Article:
The voluntourism industry is making big bucks. Every year, millions of volunteer tourists travel globally, spending over 2 billion dollars to volunteer their time.
Our concern is this: at what point does well-intentioned volunteerism become reckless humanitarian douchery?
Humanitarian douchery is an umbrella term we’ve created to cover all kinds of irresponsible voluntourism. Whether it’s volunteering for the wrong reasons, doing the wrong kind of work, or having a problematic mindset, we want it to end. The spectrum of humanitarian douchery is expansive and includes…
- Framing oneself as a ‘hero’ who is ‘saving’ people in developing countries
- Imposing one’s values on host communities and neglecting their needs
- Doing volunteer work that one is not qualified for or trained to do
- And the list goes on and on…
The worst part is, these behaviours often occur unintentionally. For a lot of young people, spending thousands of dollars to volunteer for two weeks has become such a norm that it’s just widely accepted. Few people stop to think about the potential downfalls of jetting off to a developing country.
And you might still be wondering: what is the problem?
On the surface, voluntourism seems like a win-win situation: the volunteer gets to travel, take cute photos and enrich their lives with a sweet learning experience, while host communities get some much needed help. It sounds amazing in theory, but here’s why we should be more skeptical about it:
Not all booking agencies or volunteer organizations are legit.
Unfortunately, many organizations lack financial transparency and do not work very closely with local communities (even if they say that they do). Often volunteers will dive into trips without thoroughly researching their organizations or even where their money goes, which can 1) support unethical companies and 2) fuel appalling industries like orphanage tourism in Cambodia.
Volunteer work can disrupt local economies and foster dependency.
One of the most common critiques of voluntourism is that when volunteers come in and out of communities on short-term trips, they risk disrupting local economies. For example, volunteers could be doing work that would otherwise be done by locals, or even completing unsatisfactory work that they’re unqualified to do. As with many forms of international aid, voluntourism can lead to the creation of dependency, where host communities become reliant on volunteer funds (thus preventing them from becoming self-sufficient).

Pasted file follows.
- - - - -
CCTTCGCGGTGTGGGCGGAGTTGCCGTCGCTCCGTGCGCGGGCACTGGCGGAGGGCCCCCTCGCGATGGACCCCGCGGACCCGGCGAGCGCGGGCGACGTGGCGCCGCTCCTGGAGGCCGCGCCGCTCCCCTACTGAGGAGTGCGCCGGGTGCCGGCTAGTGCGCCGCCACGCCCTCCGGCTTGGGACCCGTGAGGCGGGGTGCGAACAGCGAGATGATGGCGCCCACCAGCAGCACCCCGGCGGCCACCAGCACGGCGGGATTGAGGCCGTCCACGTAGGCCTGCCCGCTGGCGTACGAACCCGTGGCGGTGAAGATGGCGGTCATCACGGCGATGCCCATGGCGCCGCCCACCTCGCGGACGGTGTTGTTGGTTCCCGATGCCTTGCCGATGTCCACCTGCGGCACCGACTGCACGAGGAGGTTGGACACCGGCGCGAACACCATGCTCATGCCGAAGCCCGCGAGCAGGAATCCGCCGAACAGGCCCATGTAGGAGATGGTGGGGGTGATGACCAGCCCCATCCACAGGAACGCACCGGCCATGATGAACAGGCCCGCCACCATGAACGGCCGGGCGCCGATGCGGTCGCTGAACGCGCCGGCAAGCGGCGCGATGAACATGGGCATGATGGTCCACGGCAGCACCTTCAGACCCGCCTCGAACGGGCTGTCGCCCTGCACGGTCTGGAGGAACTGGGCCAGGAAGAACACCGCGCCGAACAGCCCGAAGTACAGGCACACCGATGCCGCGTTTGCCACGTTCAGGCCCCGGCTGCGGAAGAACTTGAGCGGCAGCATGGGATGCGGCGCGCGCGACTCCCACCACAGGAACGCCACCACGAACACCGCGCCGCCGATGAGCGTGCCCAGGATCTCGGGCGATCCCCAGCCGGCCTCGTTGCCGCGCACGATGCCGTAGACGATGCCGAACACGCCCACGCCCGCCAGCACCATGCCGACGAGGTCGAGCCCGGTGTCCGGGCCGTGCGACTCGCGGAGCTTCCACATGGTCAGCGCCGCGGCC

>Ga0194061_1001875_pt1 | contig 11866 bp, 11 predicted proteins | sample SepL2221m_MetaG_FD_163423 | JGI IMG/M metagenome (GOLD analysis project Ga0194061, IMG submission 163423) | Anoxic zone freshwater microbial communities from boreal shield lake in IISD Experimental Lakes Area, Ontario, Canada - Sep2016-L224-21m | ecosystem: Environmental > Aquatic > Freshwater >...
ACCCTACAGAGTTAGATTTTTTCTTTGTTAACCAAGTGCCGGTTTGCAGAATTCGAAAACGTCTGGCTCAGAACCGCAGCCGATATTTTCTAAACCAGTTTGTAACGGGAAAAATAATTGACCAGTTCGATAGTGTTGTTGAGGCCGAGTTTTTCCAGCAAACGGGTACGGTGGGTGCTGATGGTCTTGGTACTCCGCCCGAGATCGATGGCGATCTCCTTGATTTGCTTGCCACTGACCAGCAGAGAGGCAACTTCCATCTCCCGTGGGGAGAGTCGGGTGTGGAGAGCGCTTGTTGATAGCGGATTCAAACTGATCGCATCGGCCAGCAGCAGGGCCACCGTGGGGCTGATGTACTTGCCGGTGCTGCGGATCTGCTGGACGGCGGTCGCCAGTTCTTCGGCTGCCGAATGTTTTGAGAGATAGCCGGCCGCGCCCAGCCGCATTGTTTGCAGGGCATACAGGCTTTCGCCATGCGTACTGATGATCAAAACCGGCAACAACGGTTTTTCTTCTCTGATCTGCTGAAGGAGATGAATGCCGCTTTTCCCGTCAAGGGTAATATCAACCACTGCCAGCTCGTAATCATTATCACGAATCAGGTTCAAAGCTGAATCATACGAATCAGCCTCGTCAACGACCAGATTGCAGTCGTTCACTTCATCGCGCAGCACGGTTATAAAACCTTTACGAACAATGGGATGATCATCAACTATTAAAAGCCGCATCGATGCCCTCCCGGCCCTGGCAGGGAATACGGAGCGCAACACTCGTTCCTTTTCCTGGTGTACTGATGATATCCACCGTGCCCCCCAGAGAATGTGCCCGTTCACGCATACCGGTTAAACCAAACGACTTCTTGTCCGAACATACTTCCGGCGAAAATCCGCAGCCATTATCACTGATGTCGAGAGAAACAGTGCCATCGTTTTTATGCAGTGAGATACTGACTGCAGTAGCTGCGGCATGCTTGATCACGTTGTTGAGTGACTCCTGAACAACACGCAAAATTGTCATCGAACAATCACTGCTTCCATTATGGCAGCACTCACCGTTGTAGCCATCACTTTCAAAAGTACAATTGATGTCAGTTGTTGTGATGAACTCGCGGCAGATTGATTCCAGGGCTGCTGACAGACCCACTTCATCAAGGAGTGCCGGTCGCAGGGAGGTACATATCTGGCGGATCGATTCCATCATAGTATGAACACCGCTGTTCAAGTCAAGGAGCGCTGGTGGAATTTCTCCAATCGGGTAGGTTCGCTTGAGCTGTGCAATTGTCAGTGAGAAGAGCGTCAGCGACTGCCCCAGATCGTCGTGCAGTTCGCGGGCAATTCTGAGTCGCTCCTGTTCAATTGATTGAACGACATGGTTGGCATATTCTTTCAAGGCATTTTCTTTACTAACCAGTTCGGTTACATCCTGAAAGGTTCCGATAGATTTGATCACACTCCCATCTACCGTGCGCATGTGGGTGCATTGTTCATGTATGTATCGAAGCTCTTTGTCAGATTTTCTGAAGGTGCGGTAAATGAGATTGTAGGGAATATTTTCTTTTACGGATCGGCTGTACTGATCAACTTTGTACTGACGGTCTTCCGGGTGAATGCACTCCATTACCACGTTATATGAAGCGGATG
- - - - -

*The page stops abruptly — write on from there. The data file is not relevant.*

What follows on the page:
Work might aim to benefit volunteers more than local communities.
A quick scan of voluntourism websites will make it clear that emphasis is often placed on self-fulfillment, helping to make a difference, gaining valuable experience, etc. In many situations, the needs of the host communities become secondary to what the volunteers want. This can lead to volunteers doing work that is mismatched to the host community (and even potentially harmful), just to make themselves feel good.
Engaging in voluntourism can perpetuate stereotypes, images of difference and unequal power relationships.
Volunteers often enter placements with a problematic mindset that they are there to “save” children or “fix” communities. Even if volunteer intentions are good, this type of thinking can solidify an unequal power relationship that orients volunteers as benevolent givers and host communities as needy receivers. If this mindset is adopted, we continue to view those in developing countries as “the other”and sustain the unequal power relations responsible for many of the problems that volunteers are trying to solve.
Volunteers are often not properly trained or qualified.
With many volunteer placements, prior experience is not necessary, and training is minimal. What ends up happening is volunteers with no construction experience build schools and volunteers with no medical experience help with surgeries. If they could never do these things in their home countries, why is it okay to “go practice” elsewhere? Volunteers doing work they’re not qualified for can have very harmful consequences.
Voluntourism turns aid and social change into a commodity.
Voluntourism is a highly profit-driven industry. The problem with commodifying aid like this is that it offers up social change as something that can be purchased like any other product. If volunteers do not understand or critically assess what their role is, they might be made to believe that paying thousands of dollars for a trip is enough to save the world, which offers up a very naive perspective on global issues. The point is: social justice and equality are not things that can simply be bought, and it is crucial that volunteers understand this before they commit to a trip.